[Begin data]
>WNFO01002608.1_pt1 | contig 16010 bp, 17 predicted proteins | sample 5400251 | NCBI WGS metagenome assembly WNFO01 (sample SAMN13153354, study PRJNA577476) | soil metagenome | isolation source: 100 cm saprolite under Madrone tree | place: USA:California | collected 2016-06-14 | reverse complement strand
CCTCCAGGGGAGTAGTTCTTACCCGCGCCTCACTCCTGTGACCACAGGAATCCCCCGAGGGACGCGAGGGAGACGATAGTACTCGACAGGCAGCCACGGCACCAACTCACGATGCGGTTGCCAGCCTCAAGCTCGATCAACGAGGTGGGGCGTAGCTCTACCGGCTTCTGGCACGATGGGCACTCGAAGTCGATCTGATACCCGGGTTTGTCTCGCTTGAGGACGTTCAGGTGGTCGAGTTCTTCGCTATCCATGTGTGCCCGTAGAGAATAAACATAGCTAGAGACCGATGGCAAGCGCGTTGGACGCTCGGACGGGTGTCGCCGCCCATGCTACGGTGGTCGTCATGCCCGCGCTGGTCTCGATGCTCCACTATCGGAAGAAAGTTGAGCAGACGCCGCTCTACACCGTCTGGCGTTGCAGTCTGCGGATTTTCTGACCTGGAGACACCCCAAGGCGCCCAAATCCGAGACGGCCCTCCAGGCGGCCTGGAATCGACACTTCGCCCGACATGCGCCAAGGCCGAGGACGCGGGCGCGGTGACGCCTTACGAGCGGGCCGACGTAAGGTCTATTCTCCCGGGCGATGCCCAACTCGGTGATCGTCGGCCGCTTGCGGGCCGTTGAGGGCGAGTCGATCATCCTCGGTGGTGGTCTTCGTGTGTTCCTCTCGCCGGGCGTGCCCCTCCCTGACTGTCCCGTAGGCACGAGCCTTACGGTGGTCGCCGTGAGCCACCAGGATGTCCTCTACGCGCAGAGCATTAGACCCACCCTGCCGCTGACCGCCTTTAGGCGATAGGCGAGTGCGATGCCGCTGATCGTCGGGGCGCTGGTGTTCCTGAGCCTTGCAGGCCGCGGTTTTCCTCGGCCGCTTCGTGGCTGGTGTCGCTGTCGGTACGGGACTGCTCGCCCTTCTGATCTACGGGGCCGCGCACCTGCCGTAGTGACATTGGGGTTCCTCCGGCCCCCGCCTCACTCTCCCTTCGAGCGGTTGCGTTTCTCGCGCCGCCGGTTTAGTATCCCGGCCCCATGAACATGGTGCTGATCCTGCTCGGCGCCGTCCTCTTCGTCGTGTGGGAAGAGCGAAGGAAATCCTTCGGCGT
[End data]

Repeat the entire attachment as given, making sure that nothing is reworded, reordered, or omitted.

>WNFO01002608.1_pt1 | contig 16010 bp, 17 predicted proteins | sample 5400251 | NCBI WGS metagenome assembly WNFO01 (sample SAMN13153354, study PRJNA577476) | soil metagenome | isolation source: 100 cm saprolite under Madrone tree | place: USA:California | collected 2016-06-14 | reverse complement strand
CCTCCAGGGGAGTAGTTCTTACCCGCGCCTCACTCCTGTGACCACAGGAATCCCCCGAGGGACGCGAGGGAGACGATAGTACTCGACAGGCAGCCACGGCACCAACTCACGATGCGGTTGCCAGCCTCAAGCTCGATCAACGAGGTGGGGCGTAGCTCTACCGGCTTCTGGCACGATGGGCACTCGAAGTCGATCTGATACCCGGGTTTGTCTCGCTTGAGGACGTTCAGGTGGTCGAGTTCTTCGCTATCCATGTGTGCCCGTAGAGAATAAACATAGCTAGAGACCGATGGCAAGCGCGTTGGACGCTCGGACGGGTGTCGCCGCCCATGCTACGGTGGTCGTCATGCCCGCGCTGGTCTCGATGCTCCACTATCGGAAGAAAGTTGAGCAGACGCCGCTCTACACCGTCTGGCGTTGCAGTCTGCGGATTTTCTGACCTGGAGACACCCCAAGGCGCCCAAATCCGAGACGGCCCTCCAGGCGGCCTGGAATCGACACTTCGCCCGACATGCGCCAAGGCCGAGGACGCGGGCGCGGTGACGCCTTACGAGCGGGCCGACGTAAGGTCTATTCTCCCGGGCGATGCCCAACTCGGTGATCGTCGGCCGCTTGCGGGCCGTTGAGGGCGAGTCGATCATCCTCGGTGGTGGTCTTCGTGTGTTCCTCTCGCCGGGCGTGCCCCTCCCTGACTGTCCCGTAGGCACGAGCCTTACGGTGGTCGCCGTGAGCCACCAGGATGTCCTCTACGCGCAGAGCATTAGACCCACCCTGCCGCTGACCGCCTTTAGGCGATAGGCGAGTGCGATGCCGCTGATCGTCGGGGCGCTGGTGTTCCTGAGCCTTGCAGGCCGCGGTTTTCCTCGGCCGCTTCGTGGCTGGTGTCGCTGTCGGTACGGGACTGCTCGCCCTTCTGATCTACGGGGCCGCGCACCTGCCGTAGTGACATTGGGGTTCCTCCGGCCCCCGCCTCACTCTCCCTTCGAGCGGTTGCGTTTCTCGCGCCGCCGGTTTAGTATCCCGGCCCCATGAACATGGTGCTGATCCTGCTCGGCGCCGTCCTCTTCGTCGTGTGGGAAGAGCGAAGGAAATCCTTCGGCGT